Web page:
NCC ‘official’ rogue trails in Gatineau Park

After years of warning visitors to Gatineau Park to stay on the trail, the National Capital Commission (NCC) has begun converting many so-called rogue hiking and biking trails into legitimate trails.

Beyond the 200 miles of official forest trails maintained by the NCC, park administrators estimate there are over 300 miles of additional unofficial trails.

The number of those trails has skyrocketed in the era of mobile mapping apps like AllTrails, and starting in 2017, the NCC began the “if you can’t beat them, join them” approach.

Off-piste setbacks have become very common in Gatineau Park in recent years.

Last November, a hiker was injured on a bluff and had to be rescued by firefighters from several municipalities bordering the park.

Not long after, another visitor ventured off a designated trail, got lost, and had to be rescued.

“It’s always complicated, and it’s at night,” said Charles Ethier, the Chelsea Fire Department chief, who alerted rescuers to the risk.

“There’s a chance of falling, so it’s always a difficult procedure.”

Even if a lost hiker’s phone does have reception, just sending the coordinates to rescuers won’t help if there’s no record of the path the visitor followed in their predicament, Ethier said.

Green lines show some of the suggested paths for ‘official’ within the park. (National Capital Commission)

Pierre-Olivier Dorego, outdoor recreation manager for Gatineau Park, admitted that the proliferation of new trails through the forest by map app users has given park managers new headaches.

Still, planners have tried to take a philosophical approach.

“We must remember that these trails are there for a reason,” said Dorego, who added DIY trails that often connected residential areas to the park, or offered a recreational experience not available anywhere else.

As of 2017, the NCC has held public consultations with users about which unofficial routes deserved to be made official.

Hang gliders, horse riders, snowmobiles, hikers, cyclists and other groups weighed in in a series of public gatherings.

In the end, about 100 kilometers of the 330 kilometers of rogue routes were accepted, often with modifications, with the do-it-yourself routes being judged for their recreational value and environmental impact.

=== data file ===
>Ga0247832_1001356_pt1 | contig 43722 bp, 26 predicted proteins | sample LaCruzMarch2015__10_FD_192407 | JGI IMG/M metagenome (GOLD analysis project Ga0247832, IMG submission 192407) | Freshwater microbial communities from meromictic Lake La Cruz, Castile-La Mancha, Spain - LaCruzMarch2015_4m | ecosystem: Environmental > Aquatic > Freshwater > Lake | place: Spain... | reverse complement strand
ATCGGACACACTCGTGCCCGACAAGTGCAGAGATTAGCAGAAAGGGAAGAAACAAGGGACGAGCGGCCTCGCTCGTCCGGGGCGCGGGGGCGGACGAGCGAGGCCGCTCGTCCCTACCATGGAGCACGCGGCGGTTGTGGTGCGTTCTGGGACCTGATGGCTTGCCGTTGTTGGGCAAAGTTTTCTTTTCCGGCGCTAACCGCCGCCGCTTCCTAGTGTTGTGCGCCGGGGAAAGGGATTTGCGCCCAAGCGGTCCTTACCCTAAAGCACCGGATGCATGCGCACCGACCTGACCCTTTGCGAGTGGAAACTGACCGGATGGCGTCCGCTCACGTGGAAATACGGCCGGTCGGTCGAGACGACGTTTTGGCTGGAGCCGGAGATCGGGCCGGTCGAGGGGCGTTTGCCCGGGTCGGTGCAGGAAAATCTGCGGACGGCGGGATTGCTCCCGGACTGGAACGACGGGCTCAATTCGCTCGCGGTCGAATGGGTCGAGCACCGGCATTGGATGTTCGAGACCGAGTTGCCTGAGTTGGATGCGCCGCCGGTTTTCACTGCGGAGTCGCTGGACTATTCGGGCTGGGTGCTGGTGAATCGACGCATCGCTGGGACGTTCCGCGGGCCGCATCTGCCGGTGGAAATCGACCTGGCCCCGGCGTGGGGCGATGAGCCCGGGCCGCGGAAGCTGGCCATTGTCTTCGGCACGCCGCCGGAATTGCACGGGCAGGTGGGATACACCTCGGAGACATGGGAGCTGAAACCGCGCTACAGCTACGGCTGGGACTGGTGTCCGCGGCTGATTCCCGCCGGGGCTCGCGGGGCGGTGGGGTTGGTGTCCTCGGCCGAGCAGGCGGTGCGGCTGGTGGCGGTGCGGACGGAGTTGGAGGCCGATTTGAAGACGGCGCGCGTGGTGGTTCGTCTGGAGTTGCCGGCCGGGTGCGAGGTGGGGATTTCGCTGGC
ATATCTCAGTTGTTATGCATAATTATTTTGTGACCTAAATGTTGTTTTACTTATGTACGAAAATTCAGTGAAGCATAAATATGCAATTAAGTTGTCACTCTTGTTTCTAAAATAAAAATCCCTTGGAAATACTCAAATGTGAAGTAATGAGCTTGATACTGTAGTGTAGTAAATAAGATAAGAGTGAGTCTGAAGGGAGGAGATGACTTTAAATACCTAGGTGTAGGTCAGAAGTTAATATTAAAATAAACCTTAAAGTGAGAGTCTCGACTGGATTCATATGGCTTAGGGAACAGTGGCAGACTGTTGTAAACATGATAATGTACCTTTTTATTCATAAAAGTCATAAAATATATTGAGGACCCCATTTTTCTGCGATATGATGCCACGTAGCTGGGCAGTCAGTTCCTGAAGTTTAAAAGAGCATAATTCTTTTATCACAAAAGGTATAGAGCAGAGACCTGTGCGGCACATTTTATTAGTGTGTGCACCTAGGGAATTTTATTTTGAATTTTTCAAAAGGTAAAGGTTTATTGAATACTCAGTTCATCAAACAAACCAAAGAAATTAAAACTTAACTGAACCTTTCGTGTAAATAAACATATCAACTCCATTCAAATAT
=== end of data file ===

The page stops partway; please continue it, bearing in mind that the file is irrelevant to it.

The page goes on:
Chelsea Fire Chief Charles Ethier said rescues in the park are difficult, dangerous and expensive. (Stu Mills/CBC)

Dorego said some proposed routes should be banned immediately as they set a course through sensitive and legally protected habitats for animals such as peregrine falcons, western chorus frogs or American butternut.

Others caused unacceptable fragmentation in the range of larger mammals such as deer.

But in many other cases, the park has let users take the lead.

“We hope these provide the experiences that people are looking for on the unofficial trails and that we will be able to close the unofficial trails that are problematic from a safety and environmental standpoint,” Dorego said.

Phase 1, completed in 2019, has made about 14 kilometers of trails official. It brought trails 41, 42, 43, 66, 67, 68, 76, 77, 79 and 80 in Gatineau and Chelsea into the NCC canon.

Phase 2 added 53B, 58, 59 and 72B, approximately 17 kilometers in total, in the Wakefield area.

WATCH † Why the NCC gives official status to some rogue trails in Gatineau Park

Why the NCC gives official status to some rogue trails in Gatineau Park

Pierre-Olivier Dorego, outdoor recreation manager for Gatineau Park, says the National Capital Commission will convert some of the park’s many unofficial trails into legitimate trails, as ad hoc trails pose both safety and environmental concerns.

Volunteers have donated thousands of hours of their time to trim, prune and blow the trails that get the NCC kinked.

Dorego estimates that 100 kilometers of “crowdsourced” routes will appear on official NCC maps by the summer of 2024.

It’s music to the ears of Patrick Hannan, who confessed to riding his mountain bike on “unofficial trails” and regularly clashing with hikers who disagreed with him, including on outdoor areas.

“Making them official lets them know it’s a shared track. I get fewer insults or comments,” he said.

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